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One of the things that anyone who wants to stream asks themselves is about the bandwidth needs that this activity will require. In this article we are going to offer answers to that question, or at least give you the guidelines so that you can calculate the ones you would need, according to your audience forecasts and the type of devices.

The calculations that you have to do to know your requirements, the truth is that they do not have much difficulty and if we know, more or less, what are the accounts to carry out, it will not cost us much to use the calculator to obtain concrete answers.

We must start by differentiating between the transmission requirements of the video producer and the streaming server. On the one hand, you will need a computer that produces the video signal and sends it to the streaming server. On the other hand, there will be the streaming video server, which is the one in charge of multiplying and sending the signal to all the clients who are watching the streaming video . In this article we will dedicate ourselves to estimating the bandwidth needs of the computer that produces the streaming video.


But before starting to make calculations, we must clarify a concept that may be new to the reader, the bitrate . The bitrate, or the bit rate in Spanish, is the number of bits per second of your streaming video signal. Of course, the higher the bitrate, the better the quality of the video that is distributed over the Internet and the greater the need for bandwidth, since the video will occupy more.

The bitrate is independent of the size of the video, in height and width. Of course, the higher the resolution of the video, we will require a higher bitrate to preserve the quality. In other words, two videos with the same bitrate, that have the same duration, should take up more or less the same amount of space on the disk.

Of course, from the above it follows that, for videos of the same resolution, the one with a higher bitrate will look sharper and with higher quality.

For our calculations we will use the bitrate unit KBPS which is “Kilobits per second”.


For now we are going to estimate the bandwidth needs of your Internet connection, that is, the Internet output used by the computer that sends the video to the server. This computer is what we will call the producer of the video signal.

Well, this part of the calculation is very simple to perform. You simply have to decide what type of device you want to dedicate your signal to. That is, what is the quality of the video you want to send? Should it be sized for mobile devices? Do you aim more for desktop computers? Maybe both? Want to stream in HD?

Once these questions are resolved, we can make some estimates.

  • If we want a video quality that looks good on mobile, we could aim for a bitrate of 200 Kbps.
  • If we want to address a public of desktop computers, we would need a higher quality video, so we could advise a bitrate around 400 Kbps.
  • If we want a video of optimal quality we can think of a bitrate from 800 Kbps to 1280 Kbps.
Note: these bitrate measurements are estimated in a general way, but could vary depending on your interests or the actual quality of the video you want to broadcast. As always, the higher the bitrate, the more quality the video will have.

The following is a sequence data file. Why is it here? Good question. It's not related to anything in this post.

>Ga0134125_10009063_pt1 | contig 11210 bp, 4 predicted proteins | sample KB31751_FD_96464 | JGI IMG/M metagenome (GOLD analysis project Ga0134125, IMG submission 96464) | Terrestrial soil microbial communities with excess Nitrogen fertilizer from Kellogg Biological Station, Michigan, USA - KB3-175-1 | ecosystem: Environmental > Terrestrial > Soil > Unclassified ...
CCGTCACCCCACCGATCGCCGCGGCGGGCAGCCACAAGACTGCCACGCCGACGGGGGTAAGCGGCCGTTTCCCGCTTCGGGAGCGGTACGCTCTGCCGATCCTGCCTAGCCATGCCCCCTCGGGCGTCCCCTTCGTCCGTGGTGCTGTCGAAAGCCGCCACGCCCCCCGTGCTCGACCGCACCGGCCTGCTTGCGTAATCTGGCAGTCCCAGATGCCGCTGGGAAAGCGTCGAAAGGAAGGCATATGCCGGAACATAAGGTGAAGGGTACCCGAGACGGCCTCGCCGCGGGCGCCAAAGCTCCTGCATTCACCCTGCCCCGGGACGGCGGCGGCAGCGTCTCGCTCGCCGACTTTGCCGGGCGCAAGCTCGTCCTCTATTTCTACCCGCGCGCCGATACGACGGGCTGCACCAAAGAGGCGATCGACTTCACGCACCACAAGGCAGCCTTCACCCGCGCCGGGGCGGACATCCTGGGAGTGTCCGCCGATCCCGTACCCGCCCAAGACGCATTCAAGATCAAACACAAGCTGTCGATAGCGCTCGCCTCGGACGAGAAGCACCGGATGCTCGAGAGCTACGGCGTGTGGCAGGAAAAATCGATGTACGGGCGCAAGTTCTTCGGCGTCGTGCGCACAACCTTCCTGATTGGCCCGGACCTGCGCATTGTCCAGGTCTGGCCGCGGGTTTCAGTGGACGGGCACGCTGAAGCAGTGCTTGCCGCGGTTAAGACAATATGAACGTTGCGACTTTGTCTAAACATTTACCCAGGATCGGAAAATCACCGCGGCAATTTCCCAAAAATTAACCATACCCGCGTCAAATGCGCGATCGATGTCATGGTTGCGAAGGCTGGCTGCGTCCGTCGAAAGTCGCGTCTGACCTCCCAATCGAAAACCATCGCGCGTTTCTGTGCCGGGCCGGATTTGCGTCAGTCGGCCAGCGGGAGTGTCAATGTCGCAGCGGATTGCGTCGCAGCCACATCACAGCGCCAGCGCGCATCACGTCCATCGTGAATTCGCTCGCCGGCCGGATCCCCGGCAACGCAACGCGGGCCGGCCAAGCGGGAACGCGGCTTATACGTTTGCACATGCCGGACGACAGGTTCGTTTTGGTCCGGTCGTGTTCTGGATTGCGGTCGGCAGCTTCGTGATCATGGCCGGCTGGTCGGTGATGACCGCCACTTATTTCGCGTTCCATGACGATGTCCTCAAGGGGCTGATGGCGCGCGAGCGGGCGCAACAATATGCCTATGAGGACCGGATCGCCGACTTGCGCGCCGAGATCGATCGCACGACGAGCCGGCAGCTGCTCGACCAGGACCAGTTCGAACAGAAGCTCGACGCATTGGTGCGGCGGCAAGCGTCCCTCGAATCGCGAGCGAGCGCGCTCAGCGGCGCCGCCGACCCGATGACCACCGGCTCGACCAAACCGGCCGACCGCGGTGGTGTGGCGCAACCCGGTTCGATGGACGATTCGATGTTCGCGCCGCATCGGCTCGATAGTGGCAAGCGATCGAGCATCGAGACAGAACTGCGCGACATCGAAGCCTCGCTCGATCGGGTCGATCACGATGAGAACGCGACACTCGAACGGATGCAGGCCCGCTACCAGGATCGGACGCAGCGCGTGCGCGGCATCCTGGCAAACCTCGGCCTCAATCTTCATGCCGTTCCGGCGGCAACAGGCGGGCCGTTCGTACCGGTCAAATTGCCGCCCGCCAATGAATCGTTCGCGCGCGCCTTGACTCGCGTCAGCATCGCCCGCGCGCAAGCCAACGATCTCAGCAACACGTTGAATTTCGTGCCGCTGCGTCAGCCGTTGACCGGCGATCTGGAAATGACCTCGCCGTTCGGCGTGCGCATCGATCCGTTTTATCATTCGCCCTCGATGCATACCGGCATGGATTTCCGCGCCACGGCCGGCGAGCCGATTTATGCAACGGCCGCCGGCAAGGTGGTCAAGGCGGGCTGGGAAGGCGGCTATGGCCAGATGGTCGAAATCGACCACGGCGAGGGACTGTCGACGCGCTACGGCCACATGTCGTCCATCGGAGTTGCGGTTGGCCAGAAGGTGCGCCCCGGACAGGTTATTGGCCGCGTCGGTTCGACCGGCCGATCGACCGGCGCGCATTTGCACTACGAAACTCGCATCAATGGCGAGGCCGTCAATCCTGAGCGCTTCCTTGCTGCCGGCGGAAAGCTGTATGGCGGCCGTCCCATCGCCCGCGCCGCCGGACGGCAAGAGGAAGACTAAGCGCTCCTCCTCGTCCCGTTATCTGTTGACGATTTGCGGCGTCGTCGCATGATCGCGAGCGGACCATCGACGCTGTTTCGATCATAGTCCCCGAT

Fine, but should we settle for sending one type of signal?

We are going to assume that we are ambitious and that we want to send our signal in HD. Great, among our audience, those who have enough bandwidth to attend the HD broadcast will see it perfectly and thank us for the effort.

But what about people who don’t have enough internet connection to watch the video in all that quality? Well, they won’t be able to see anything, or they will experience so many cuts that the experience will be unpleasant for them.

However, you also do not want a group of users who have a poorer quality connection to sacrifice the quality of the video of your event for the rest of the attendees. No? For these cases we can produce our video with multi-bitrate using the Transcoder service.


The first thing we should know is that the broadband connections that are sold generally have a different download capacity than upload capacity. To transmit the video signal to the streaming server you need to upload data to the Internet, so the speed that will count is your upload speed.

Note: Internet connection providers generally advertise the speed by mentioning the download speed. For example, my 10 megabyte connection refers to the download bandwidth I have. However, upload only gives me half a mega, or what is the same 512 Kbps. Gugle “speed test” to access various services to measure both your download and upload speed.

Now we have all the knowledge and data to be able to carry out the calculations of the Internet connection that we will need.

In simple bitrate schemes, the accounts are very straightforward. That is, if you are only sending a signal, you need an Internet connection that is higher than that bitrate.

Note: As you may know, Internet connections are also measured in Kilobits per second (not Kilobytes, 1 byte=8bits). So the bitrate of your video has the same measurement as the bitrate of your Internet connection. If you have 1 mega upload, it is equivalent to say that you have 1024 Kbps upload.

connection speed fluctuates, due to the characteristics of the Network. That is why you should never try to transmit at a bitrate very close to the speed limit of your Internet connection. Also, when they sell you an upload speed, your connection will never really reach that contracted speed.

That is why you should settle for transmitting at 75% of your upload speed . For example, to stream video at 300Kbps mobile quality, a 512Kpbs connection should be more than enough. With a mega upload, you can successfully transmit a video signal between 500Kbps to 750Kbps.